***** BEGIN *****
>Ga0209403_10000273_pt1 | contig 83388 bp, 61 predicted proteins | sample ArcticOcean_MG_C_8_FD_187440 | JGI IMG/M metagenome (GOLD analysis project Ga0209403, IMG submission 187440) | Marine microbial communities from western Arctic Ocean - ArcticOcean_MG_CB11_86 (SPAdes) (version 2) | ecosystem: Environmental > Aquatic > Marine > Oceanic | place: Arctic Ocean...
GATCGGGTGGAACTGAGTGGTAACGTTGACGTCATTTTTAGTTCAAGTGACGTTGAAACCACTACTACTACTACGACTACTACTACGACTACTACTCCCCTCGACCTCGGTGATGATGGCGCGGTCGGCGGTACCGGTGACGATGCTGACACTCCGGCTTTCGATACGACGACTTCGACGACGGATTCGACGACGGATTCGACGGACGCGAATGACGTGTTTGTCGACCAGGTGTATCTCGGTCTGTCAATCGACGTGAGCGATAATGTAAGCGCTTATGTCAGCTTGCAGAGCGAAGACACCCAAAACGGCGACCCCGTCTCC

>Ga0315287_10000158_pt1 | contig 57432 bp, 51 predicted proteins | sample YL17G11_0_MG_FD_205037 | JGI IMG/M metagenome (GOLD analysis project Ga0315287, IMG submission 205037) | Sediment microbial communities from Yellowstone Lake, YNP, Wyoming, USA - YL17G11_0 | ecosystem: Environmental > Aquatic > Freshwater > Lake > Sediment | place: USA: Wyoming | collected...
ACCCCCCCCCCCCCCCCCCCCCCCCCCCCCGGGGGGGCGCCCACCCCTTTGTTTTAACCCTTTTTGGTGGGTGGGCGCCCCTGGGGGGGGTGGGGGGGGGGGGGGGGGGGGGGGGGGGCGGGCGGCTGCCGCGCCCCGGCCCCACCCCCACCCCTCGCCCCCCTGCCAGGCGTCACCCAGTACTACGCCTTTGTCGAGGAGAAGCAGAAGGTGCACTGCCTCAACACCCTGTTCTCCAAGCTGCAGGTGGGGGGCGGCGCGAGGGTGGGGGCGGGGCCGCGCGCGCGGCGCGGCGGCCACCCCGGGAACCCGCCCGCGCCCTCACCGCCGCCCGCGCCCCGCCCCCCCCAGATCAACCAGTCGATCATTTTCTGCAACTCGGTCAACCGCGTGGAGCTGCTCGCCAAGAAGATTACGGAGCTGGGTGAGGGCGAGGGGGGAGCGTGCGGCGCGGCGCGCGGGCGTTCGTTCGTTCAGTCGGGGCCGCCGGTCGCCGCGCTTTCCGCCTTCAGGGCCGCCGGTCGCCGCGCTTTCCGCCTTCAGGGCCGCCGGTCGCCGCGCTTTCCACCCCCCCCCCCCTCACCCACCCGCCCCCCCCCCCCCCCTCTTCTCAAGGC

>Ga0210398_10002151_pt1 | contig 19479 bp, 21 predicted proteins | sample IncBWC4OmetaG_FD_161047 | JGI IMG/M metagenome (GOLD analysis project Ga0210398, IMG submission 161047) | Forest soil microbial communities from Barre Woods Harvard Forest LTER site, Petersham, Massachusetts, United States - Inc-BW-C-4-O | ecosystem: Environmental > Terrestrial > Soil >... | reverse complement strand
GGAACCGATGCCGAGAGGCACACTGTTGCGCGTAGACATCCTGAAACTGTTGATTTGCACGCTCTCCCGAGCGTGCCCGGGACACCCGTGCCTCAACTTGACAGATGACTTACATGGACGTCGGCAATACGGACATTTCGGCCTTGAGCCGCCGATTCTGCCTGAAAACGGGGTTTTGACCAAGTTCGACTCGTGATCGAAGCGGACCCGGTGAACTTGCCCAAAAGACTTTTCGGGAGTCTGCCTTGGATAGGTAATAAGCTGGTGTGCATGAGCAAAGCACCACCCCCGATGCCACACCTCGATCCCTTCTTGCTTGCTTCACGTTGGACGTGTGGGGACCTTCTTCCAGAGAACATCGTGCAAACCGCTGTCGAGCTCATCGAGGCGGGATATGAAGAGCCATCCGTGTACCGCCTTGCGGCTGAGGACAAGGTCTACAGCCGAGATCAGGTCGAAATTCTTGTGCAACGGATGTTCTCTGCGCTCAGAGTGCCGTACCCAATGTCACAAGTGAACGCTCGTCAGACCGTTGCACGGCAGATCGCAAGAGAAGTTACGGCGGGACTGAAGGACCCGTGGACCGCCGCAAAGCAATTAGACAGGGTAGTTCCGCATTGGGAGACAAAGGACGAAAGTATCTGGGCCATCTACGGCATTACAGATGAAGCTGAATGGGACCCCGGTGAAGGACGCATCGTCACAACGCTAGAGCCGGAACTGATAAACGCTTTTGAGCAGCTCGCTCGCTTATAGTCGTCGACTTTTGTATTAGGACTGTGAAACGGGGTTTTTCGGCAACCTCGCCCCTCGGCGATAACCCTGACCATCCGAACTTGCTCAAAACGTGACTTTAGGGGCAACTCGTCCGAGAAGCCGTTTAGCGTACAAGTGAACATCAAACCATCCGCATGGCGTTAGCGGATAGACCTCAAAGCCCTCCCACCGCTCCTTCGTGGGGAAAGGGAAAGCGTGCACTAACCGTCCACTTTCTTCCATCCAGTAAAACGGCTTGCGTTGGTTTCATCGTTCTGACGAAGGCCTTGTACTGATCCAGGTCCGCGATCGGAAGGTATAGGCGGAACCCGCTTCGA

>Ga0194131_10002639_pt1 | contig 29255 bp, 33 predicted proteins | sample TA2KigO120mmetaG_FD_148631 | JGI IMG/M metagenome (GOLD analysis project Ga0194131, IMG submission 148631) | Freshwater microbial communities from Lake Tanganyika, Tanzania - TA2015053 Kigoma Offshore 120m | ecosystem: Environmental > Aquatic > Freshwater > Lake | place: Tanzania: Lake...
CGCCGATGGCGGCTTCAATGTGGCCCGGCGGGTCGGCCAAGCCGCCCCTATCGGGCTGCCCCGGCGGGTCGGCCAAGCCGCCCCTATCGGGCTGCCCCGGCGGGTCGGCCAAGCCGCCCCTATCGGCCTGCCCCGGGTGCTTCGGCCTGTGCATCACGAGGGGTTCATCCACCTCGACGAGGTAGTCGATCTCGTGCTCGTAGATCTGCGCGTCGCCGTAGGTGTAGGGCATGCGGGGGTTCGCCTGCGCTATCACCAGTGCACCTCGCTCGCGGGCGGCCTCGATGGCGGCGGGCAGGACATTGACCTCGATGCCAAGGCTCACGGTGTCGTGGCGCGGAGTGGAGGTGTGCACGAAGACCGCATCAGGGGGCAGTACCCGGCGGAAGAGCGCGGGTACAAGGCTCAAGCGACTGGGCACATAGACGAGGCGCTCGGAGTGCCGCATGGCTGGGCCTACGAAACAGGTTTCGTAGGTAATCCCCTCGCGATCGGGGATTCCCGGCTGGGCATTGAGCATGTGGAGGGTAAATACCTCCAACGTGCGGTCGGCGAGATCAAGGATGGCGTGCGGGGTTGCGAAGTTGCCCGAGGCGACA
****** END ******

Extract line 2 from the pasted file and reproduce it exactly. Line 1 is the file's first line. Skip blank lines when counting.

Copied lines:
GATCGGGTGGAACTGAGTGGTAACGTTGACGTCATTTTTAGTTCAAGTGACGTTGAAACCACTACTACTACTACGACTACTACTACGACTACTACTCCCCTCGACCTCGGTGATGATGGCGCGGTCGGCGGTACCGGTGACGATGCTGACACTCCGGCTTTCGATACGACGACTTCGACGACGGATTCGACGACGGATTCGACGGACGCGAATGACGTGTTTGTCGACCAGGTGTATCTCGGTCTGTCAATCGACGTGAGCGATAATGTAAGCGCTTATGTCAGCTTGCAGAGCGAAGACACCCAAAACGGCGACCCCGTCTCC